We tested a similar Giulia QV Race Edition in April 2017. Back then, we remarked that, while the Alfa may have lost some Italian design finesse by exchanging Versace for a more regimented Lagerfeld, and flowing Armani for sharp Hugo Boss, it gained confidence and poise. 

We also observed that Alfa Romeo had returned to the original Giulia blueprint with the QV. Only, now it is powered by a bespoke Ferrari-developed full aluminium 2.9-litre six-cylinder bi-turbo petrol engine delivering a whopping 375 kW and a maximum twisting force of 600 Nm for a claimed top speed of 307 km/h, and zero to 100 km/h acceleration in 3.9 seconds.

The lusty engine mimicking more Wagner and Beethoven than Verdi or Puccini, we added, and these traits made the QV quite exceptional, as all inputs and guidance felt natural and uncomplicated. “It feels as if the QV is doing the lively, lithe Monferrina dance rather than the involved Schuhplattler”, we commented.


All this bears testimony to the high degree of development and engineering input going into these high-performance derivatives to ensure they are worthy of the hallowed Quadrifoglio badge. Yet, standing next to the Giulia was an iconic, locally developed model that, while surely deserving of the emblem, never wore the four-leaf clover.

Splendid in white, complete with black and red detailing, signature power bulge with NACA duct and wire-pattern alloy wheels, the pristine 40-year-old example at Lourensford is one of the earliest GTV 6 3.0 units built for homologation purposes – out of an officially stated number of 212 – and completely original (except for the front spoiler, which is supposed to be grey).

The legacy of the celebrated GTV 6 3.0 has been chronicled in detail over the years – it won on its first outing in the Group One racing championship in September 1983 (and many races after that), and was touted as the fastest road car in South Africa (with a top speed of 225 km/h), and the fastest production Alfa in the world at the time.

It can also lay claim to something the Giulia QV cannot (although the GTA and GTAm derivatives can) – a link to Autodelta, celebrating its 60th anniversary this year. The story goes that during a media trip to Italy, Roger McCleery, the then PR man for Alfa Romeo South Africa, saw some 3.0-litre engine castings lying around the Autodelta workshops.

When he enquired about them, it transpired Autodelta had plans to increase the engine size of the Type 116 Alfetta-based GTV but shelved it since the bigger engine would attract higher taxes in Europe. Needing a faster race car to take on the BMW 535i’s in Group One, Alfa South Africa reached an agreement with Autodelta to deliver the parts needed (crankshafts, pistons, sleeves, cylinder head castings and bigger valves) for the capacity upgrade.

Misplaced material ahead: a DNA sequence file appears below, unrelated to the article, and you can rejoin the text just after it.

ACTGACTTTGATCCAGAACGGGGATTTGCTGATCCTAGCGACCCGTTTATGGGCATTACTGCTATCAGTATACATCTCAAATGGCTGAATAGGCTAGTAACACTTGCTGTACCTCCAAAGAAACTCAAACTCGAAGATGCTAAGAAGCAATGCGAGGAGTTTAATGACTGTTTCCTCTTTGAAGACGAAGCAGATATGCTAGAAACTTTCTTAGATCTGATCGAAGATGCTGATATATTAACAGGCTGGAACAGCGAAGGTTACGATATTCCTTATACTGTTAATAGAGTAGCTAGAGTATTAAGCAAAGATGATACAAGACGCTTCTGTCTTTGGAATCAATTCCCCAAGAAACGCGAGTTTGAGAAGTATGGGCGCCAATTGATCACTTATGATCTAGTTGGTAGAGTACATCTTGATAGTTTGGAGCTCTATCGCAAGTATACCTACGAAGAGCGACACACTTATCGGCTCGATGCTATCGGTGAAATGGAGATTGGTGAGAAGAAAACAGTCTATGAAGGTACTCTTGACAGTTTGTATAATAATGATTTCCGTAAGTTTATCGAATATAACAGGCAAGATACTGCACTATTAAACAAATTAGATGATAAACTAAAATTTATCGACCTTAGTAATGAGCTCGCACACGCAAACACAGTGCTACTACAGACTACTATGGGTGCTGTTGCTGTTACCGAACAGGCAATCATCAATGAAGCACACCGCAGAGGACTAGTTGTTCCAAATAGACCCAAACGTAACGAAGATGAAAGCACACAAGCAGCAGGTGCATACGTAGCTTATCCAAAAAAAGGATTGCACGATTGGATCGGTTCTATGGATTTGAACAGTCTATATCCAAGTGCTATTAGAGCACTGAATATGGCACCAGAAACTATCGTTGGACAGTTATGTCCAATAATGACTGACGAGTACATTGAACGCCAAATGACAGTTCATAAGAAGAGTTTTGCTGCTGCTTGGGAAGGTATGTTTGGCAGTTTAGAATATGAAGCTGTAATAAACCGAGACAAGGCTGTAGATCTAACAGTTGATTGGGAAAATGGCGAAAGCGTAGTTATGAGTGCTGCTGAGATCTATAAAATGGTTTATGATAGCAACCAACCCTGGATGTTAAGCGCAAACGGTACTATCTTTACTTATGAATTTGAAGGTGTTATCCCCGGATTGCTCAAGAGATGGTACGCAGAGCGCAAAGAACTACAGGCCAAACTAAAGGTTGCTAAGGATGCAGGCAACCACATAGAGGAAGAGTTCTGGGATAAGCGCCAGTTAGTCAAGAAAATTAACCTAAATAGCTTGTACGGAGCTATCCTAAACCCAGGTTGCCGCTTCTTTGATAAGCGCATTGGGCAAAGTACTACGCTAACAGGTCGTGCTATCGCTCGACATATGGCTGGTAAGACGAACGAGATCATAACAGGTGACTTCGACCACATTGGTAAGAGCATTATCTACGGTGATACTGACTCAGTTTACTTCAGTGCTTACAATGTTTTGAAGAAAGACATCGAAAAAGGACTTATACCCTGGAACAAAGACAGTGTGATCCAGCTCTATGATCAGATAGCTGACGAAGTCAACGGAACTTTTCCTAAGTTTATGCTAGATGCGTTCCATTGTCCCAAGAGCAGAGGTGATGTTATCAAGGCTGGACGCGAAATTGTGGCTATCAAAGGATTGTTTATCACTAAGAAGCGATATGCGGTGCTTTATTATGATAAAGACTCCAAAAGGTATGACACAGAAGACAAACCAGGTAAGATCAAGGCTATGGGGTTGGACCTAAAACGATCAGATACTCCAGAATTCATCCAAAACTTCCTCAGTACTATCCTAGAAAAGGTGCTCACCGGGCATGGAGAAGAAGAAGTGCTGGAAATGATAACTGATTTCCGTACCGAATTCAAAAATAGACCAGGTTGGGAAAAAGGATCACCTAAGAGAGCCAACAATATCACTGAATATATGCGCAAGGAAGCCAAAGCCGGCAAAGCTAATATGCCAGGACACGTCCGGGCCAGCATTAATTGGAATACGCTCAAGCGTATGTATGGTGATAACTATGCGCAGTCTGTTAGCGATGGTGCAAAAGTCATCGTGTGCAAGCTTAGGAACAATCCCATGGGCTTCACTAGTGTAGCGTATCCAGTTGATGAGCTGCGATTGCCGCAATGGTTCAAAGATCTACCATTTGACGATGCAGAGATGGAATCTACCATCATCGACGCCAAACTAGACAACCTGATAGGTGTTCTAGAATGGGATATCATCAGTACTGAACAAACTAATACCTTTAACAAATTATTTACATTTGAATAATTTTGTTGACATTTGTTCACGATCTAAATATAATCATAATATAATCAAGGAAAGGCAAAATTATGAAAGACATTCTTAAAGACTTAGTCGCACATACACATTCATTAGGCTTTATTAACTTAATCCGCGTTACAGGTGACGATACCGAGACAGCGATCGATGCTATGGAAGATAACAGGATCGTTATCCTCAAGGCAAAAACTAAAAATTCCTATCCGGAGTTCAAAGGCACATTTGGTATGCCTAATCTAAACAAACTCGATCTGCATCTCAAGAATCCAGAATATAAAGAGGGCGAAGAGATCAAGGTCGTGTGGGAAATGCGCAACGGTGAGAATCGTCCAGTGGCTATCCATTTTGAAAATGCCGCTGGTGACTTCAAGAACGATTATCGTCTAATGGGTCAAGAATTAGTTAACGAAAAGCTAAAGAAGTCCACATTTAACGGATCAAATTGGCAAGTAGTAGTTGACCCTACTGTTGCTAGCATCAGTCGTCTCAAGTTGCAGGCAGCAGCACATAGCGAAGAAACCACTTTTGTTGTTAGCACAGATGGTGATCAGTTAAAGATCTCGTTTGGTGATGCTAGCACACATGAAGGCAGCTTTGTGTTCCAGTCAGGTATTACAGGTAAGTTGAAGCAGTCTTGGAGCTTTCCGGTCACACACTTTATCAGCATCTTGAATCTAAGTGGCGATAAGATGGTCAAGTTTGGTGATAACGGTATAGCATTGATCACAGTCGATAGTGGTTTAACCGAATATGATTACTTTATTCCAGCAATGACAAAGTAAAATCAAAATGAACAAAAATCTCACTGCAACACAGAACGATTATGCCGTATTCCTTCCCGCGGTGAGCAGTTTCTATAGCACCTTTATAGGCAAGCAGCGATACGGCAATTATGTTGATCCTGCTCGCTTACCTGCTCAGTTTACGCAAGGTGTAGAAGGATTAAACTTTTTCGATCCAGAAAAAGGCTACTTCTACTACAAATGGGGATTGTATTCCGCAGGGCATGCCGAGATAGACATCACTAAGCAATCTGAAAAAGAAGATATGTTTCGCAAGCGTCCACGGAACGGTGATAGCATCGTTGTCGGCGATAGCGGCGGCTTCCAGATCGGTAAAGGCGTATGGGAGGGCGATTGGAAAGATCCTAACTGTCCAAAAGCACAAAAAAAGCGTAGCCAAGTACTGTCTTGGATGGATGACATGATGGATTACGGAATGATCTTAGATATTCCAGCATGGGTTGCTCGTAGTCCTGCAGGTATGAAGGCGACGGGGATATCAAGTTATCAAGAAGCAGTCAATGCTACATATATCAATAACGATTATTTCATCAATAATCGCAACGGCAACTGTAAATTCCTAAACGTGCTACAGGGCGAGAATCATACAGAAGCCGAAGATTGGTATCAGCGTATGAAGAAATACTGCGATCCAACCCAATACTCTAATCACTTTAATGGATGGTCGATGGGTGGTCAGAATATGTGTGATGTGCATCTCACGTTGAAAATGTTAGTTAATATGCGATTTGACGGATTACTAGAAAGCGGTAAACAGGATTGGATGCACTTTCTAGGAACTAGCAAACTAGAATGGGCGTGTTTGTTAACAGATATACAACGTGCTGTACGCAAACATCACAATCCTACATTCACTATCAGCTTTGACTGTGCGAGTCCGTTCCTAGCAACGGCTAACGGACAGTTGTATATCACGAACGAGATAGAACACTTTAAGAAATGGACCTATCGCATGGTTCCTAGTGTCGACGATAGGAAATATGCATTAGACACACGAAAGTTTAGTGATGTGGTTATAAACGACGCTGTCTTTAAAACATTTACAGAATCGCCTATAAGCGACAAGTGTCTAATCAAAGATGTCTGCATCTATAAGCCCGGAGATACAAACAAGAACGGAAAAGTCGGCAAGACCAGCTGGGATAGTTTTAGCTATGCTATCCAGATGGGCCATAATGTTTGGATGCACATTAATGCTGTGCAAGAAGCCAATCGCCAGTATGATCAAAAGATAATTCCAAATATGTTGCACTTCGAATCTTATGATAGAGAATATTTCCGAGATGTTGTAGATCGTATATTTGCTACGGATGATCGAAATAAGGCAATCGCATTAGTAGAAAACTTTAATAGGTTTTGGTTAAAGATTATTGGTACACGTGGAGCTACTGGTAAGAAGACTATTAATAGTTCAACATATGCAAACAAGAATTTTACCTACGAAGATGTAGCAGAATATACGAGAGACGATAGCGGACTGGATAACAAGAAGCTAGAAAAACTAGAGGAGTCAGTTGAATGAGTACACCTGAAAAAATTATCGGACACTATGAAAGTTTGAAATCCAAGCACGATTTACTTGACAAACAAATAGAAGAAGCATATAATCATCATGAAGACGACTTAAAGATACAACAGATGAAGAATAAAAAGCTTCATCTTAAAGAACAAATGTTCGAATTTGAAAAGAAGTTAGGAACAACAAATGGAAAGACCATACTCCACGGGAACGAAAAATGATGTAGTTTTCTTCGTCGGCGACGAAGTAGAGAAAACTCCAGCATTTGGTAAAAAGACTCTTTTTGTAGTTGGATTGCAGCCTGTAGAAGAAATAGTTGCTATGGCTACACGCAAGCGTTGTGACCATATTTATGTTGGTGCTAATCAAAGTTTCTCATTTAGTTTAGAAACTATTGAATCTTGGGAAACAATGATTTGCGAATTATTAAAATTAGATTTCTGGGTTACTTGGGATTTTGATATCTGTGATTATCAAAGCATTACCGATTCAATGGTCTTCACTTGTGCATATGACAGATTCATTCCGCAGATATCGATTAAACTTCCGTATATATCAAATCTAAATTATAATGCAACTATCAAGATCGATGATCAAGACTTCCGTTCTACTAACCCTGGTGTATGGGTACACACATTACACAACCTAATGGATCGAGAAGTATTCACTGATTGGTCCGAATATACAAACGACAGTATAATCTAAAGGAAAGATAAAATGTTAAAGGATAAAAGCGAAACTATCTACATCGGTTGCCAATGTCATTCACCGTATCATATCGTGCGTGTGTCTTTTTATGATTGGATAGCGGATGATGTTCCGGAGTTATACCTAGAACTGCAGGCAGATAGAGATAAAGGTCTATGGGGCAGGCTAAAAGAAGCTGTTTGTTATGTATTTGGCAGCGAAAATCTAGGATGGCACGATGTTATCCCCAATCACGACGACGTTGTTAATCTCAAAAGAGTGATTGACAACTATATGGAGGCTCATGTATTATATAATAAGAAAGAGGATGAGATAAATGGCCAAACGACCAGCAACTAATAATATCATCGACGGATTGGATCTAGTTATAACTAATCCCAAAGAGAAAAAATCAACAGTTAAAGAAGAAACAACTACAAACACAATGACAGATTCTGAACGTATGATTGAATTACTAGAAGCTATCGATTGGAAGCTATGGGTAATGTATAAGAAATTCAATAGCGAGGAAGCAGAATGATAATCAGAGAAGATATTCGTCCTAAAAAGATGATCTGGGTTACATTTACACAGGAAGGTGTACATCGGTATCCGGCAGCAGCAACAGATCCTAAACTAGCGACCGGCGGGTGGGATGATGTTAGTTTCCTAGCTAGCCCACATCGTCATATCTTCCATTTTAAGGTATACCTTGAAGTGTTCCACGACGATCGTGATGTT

The blocks and cylinder heads were machined in South Africa with assistance from Autodelta, but engine development and tuning – using Dell’Orto carburettors rather than the 2.5’s fuel injection system – was done inhouse by Sampie Bosman, technical guru of the local Alfa racing team, and his crew at his workshop in Booysens Reserve, Johannesburg.

Initially, maximum power went up from 116 to 128 kW, with torque increasing from 213 to 222 Nm, and with further development, it went as high as 145 kW in later models. Lower profile Pirelli tyres were fitted, the suspension was lowered, and weight was reduced from 1,210 to 1,138 kg. 

Interestingly, according to Bosman (who attended the recent 50th anniversary of ARCSA, together with McCleery and GTV driver Arnold Chatz), the unique front spoiler was measured to be 25 mm higher than the average street pavement, and that recognisable bonnet scoop led to a redesign of the air induction system as it tended to feed water to the engine when it rained. 


So, while it never did wear the coveted Quadrifoglio (or, for that matter, the Autodelta logo), the racing success and pure performance of the 3.0 GTV 6 established its credentials with Alfisti globally. Now, with fewer than 90 remaining, they are highly sought after by collectors worldwide, and one was recently auctioned for R1.1 million.

There is also talk of a return of the sporty GTV moniker, most likely a four-door coupé based on the dedicated STLA Large electric vehicle architecture, with hybrid and all-electric drivetrains. Hopefully, this new GTV will spawn a Quadrifoglio version as well.

We thank Paul Williams from the Alfa Romeo Owners Association of South Africa, Neil Venter from Rola Motors, Somerset West, and Lynton Lomas from the ‘Museo della passione’ at Lourensford Wine Estate for their assistance with the Alfa Romeo Giulia QV and GTV 6 3.0.